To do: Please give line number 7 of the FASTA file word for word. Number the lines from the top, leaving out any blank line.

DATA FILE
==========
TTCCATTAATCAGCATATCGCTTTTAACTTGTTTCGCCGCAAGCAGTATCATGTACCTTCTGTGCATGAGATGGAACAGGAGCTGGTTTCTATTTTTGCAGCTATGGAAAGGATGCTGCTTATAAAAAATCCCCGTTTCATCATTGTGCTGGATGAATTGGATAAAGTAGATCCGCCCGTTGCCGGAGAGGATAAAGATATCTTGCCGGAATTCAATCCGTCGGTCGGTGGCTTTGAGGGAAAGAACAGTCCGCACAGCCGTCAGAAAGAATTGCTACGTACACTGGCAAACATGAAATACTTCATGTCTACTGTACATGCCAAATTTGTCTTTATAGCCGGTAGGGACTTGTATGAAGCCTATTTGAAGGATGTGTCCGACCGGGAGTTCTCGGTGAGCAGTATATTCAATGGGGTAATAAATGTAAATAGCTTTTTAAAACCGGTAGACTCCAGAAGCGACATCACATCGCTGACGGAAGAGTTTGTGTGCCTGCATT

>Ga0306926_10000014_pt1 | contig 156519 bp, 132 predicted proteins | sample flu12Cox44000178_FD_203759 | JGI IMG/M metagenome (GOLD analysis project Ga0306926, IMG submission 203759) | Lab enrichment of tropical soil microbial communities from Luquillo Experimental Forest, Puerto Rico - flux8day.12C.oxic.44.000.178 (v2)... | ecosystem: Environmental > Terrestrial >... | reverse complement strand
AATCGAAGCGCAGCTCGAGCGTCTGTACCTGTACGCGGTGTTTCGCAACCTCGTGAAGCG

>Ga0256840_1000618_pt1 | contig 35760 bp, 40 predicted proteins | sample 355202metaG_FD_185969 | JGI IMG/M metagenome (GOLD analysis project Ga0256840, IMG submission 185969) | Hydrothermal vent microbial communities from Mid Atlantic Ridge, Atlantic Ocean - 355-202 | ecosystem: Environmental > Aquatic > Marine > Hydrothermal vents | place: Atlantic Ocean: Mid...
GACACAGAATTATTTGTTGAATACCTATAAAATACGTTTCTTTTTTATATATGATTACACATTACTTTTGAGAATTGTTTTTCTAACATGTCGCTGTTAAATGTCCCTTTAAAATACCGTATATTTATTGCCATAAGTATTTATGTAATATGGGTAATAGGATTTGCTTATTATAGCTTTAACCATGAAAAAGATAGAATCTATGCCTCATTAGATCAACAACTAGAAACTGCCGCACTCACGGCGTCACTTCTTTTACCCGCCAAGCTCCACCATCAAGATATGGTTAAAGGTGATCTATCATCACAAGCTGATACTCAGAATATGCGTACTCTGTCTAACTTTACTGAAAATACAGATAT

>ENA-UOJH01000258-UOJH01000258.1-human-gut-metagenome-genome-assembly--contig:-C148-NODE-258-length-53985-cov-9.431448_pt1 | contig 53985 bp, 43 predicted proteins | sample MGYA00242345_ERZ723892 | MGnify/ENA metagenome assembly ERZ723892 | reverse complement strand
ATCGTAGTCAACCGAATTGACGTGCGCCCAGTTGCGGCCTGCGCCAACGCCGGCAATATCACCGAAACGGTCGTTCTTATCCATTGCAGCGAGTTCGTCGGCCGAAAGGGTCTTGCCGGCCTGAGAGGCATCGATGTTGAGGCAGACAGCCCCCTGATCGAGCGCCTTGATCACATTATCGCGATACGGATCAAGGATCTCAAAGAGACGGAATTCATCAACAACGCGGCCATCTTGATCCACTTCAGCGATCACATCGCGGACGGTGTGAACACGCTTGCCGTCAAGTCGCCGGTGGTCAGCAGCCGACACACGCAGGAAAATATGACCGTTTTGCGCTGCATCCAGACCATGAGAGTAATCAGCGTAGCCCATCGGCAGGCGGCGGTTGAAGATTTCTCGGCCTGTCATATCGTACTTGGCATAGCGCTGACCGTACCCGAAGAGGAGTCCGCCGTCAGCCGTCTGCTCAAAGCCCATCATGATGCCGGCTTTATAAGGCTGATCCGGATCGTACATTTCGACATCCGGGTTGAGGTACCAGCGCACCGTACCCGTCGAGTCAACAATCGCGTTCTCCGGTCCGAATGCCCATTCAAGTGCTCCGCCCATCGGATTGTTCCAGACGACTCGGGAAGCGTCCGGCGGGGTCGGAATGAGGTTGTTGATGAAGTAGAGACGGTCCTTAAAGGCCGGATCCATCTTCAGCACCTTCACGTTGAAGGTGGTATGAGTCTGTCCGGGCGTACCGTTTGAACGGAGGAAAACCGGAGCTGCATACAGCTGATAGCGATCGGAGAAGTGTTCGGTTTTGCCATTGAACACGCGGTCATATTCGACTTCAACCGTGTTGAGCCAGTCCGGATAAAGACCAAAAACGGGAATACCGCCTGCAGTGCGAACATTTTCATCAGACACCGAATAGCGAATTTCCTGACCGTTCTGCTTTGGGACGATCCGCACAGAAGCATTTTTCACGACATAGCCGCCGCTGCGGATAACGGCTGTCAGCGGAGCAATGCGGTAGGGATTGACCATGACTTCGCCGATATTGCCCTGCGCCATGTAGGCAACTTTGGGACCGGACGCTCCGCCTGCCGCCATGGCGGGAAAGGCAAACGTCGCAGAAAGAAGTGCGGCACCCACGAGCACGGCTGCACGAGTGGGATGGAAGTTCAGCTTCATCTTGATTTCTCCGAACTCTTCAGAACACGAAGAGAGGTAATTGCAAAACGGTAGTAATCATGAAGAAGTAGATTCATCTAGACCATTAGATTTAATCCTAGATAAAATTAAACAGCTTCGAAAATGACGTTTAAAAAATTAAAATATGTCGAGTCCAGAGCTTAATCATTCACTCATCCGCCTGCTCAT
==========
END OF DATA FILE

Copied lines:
ATCGTAGTCAACCGAATTGACGTGCGCCCAGTTGCGGCCTGCGCCAACGCCGGCAATATCACCGAAACGGTCGTTCTTATCCATTGCAGCGAGTTCGTCGGCCGAAAGGGTCTTGCCGGCCTGAGAGGCATCGATGTTGAGGCAGACAGCCCCCTGATCGAGCGCCTTGATCACATTATCGCGATACGGATCAAGGATCTCAAAGAGACGGAATTCATCAACAACGCGGCCATCTTGATCCACTTCAGCGATCACATCGCGGACGGTGTGAACACGCTTGCCGTCAAGTCGCCGGTGGTCAGCAGCCGACACACGCAGGAAAATATGACCGTTTTGCGCTGCATCCAGACCATGAGAGTAATCAGCGTAGCCCATCGGCAGGCGGCGGTTGAAGATTTCTCGGCCTGTCATATCGTACTTGGCATAGCGCTGACCGTACCCGAAGAGGAGTCCGCCGTCAGCCGTCTGCTCAAAGCCCATCATGATGCCGGCTTTATAAGGCTGATCCGGATCGTACATTTCGACATCCGGGTTGAGGTACCAGCGCACCGTACCCGTCGAGTCAACAATCGCGTTCTCCGGTCCGAATGCCCATTCAAGTGCTCCGCCCATCGGATTGTTCCAGACGACTCGGGAAGCGTCCGGCGGGGTCGGAATGAGGTTGTTGATGAAGTAGAGACGGTCCTTAAAGGCCGGATCCATCTTCAGCACCTTCACGTTGAAGGTGGTATGAGTCTGTCCGGGCGTACCGTTTGAACGGAGGAAAACCGGAGCTGCATACAGCTGATAGCGATCGGAGAAGTGTTCGGTTTTGCCATTGAACACGCGGTCATATTCGACTTCAACCGTGTTGAGCCAGTCCGGATAAAGACCAAAAACGGGAATACCGCCTGCAGTGCGAACATTTTCATCAGACACCGAATAGCGAATTTCCTGACCGTTCTGCTTTGGGACGATCCGCACAGAAGCATTTTTCACGACATAGCCGCCGCTGCGGATAACGGCTGTCAGCGGAGCAATGCGGTAGGGATTGACCATGACTTCGCCGATATTGCCCTGCGCCATGTAGGCAACTTTGGGACCGGACGCTCCGCCTGCCGCCATGGCGGGAAAGGCAAACGTCGCAGAAAGAAGTGCGGCACCCACGAGCACGGCTGCACGAGTGGGATGGAAGTTCAGCTTCATCTTGATTTCTCCGAACTCTTCAGAACACGAAGAGAGGTAATTGCAAAACGGTAGTAATCATGAAGAAGTAGATTCATCTAGACCATTAGATTTAATCCTAGATAAAATTAAACAGCTTCGAAAATGACGTTTAAAAAATTAAAATATGTCGAGTCCAGAGCTTAATCATTCACTCATCCGCCTGCTCAT